The bottle of wine at dinner and the long day of “touristing” meant that our alarms were left snoozing until the last possible minute to catch our bike tour of Amsterdam. Our first day had consisted of doing all of the common tourist activities in Amsterdam but this was partly due to the city. The Dutch are very friendly and tolerant but definitely prefer to keep the locals separate from the tourists. With good reason as I’m sure tourists, especially in Amsterdam, can be very obnoxious.
One of the most obvious ways this separation manifests itself is the use of bicycles; all of the locals have them and few of the tourists are riding. The tourists that are riding use rented bicycles which stand out like a sore thumb. On the bike tour, we were given innocuous looking bicycles which blended in nicely. This tour was led by a local guide who had some insight into the history of the city, common architecture, and culture of different neighborhoods.
It felt great to breeze by the lines of tourists, ringing my bike bell like an annoyed local when they stood in the bike lane. This is something unique to Amsterdam since the city is flat and rather small which allows a bike rider to quickly navigate the narrow streets and canal roads. In the states, we could never achieve this high percentage of bicycle usage simply because our cities and people are too large. Riding Amsterdam by bike also heightens your senses. You have to be alert to the metro passing through, other bikes and motorcycles in the bike lane as well as pedestrians and cars. This does not take away from the enjoyment of bicycling but adds to the experience of fresh air (coupled with random spurts of marijuana everywhere), bicycle bells ringing cheerily, and colorful personal gardens out in front of the houses.
After finishing up the bike tour, we both were hungry from the light exercise. Kim didn’t want anything touristy so she walked us over to the Rijksmuseum and got a burger and coke. I was sure to point out the irony of her desired preference and that end result.
We had purchased two Holland Passes which gave us entrance into the Keukenhof, free transportation to and from the garden, and a canal tour. The last pass was entrance into any museum of our choosing. Kim had already been through the Rijksmuseum and had left unimpressed so we went over to the modern art museum who had recently opened a Matisse exhibit. The exhibit was done chronologically through his life so his degrading quality and sanity was on full display.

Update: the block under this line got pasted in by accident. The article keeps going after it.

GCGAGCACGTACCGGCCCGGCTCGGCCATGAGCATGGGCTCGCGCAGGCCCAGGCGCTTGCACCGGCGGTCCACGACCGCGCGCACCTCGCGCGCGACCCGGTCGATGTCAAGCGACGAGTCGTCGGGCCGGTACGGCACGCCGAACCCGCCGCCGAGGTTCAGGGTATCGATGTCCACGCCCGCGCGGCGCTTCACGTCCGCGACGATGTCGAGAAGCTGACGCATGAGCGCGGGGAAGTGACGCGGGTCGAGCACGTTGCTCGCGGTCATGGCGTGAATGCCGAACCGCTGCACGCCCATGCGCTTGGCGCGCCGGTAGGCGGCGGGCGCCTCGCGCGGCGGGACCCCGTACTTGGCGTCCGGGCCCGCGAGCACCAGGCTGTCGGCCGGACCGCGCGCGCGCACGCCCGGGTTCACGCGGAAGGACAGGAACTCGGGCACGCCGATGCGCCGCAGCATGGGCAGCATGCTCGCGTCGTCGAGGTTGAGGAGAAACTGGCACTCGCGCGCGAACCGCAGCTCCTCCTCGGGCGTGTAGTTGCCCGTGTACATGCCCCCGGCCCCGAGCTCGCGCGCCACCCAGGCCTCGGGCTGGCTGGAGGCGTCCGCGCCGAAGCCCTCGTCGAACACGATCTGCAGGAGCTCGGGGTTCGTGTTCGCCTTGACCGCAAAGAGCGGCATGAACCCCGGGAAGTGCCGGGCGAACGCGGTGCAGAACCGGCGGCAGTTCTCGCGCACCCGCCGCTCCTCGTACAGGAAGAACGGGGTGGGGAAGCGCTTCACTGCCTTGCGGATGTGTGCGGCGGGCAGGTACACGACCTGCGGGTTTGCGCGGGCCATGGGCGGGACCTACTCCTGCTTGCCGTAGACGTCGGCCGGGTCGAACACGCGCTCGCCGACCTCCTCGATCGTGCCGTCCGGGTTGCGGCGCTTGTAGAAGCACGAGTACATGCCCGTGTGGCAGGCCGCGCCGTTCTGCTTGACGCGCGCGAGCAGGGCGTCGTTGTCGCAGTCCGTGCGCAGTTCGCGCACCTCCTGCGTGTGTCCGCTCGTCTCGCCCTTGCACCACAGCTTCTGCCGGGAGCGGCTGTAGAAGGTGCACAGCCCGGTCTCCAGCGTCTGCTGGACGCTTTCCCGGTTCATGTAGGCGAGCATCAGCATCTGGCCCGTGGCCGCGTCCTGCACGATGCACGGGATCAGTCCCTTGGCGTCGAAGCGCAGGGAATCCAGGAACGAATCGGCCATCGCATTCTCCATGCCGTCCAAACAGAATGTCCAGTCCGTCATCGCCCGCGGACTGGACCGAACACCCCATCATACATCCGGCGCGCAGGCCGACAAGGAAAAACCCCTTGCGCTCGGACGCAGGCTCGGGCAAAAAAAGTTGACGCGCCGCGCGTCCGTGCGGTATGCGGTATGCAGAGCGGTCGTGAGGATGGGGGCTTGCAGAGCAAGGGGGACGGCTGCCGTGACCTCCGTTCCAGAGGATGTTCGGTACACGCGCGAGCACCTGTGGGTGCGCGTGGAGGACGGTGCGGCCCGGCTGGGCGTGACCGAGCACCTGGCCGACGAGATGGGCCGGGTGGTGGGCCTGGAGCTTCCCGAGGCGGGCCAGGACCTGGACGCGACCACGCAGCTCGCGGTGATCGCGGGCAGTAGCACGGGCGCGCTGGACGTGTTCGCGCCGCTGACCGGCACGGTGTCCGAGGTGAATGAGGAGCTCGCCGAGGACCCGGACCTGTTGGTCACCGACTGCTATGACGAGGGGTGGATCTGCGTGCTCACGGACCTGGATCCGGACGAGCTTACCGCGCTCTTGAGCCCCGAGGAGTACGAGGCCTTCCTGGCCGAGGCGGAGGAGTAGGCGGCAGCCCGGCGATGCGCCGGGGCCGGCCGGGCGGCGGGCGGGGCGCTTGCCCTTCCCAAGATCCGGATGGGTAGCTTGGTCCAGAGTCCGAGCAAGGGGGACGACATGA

The best piece in the museum was outside of the Matisse collection sitting in a room by itself. This was a life size diorama of a heavily frequented watering hole of artists in 1920s Los Angeles (Barney’s Beanery). The diorama allowed for a single person to walk in for a close view of the patrons whose faces had been replaced by clocks. The piece gave a very powerful metaphor to the purpose of the bar in the eyes of those patrons (“symbolizes the switch from real time to surrealist time inside the bar where people waste time, kill time, forget time, and ignore time.”)
By this point Kim was breaking down and needed to relax. Luckily we were a few meters from Vondelpark. We walked into the park, found a nice patch of grass and Kim laid down for much needed relaxation and to take advantage of the fantastic weather we had been granted. I needed to use the bathroom and quickly discovered that it was a long walk to find a public restroom in Amsterdam.
Vondelpark juxtaposes runners and people lounging around, bikers and tourists lighting up, cafés and street food. A perfect cross section of the city’s tolerance and diverse population living together without incident.
On our way back to the train station to catch what we thought would be an exciting adventure aboard a sleeper car on a night train that would carry us to Munich, I finally got my fresh chips and sauce. We took a seat on the canal wall with our feet hanging over the water to enjoy the snack and little bit of people watching and photo reviewing. This was a nice peaceful end to our good spirits in Amsterdam.
We had always heard that Europeans love to strike, and especially the train unions, but we had not seen any announced that would interrupt our travels. The German train company, DB Bahn, would not be as cooperative and had cancelled our night train due to a strike. After two hours of waiting we found ourselves at a holiday inn express twenty minutes from the city center and booked on a train to Munich at 8 a.m. the next morning. If this was the worst thing occurring on our trip, it would be a good trip.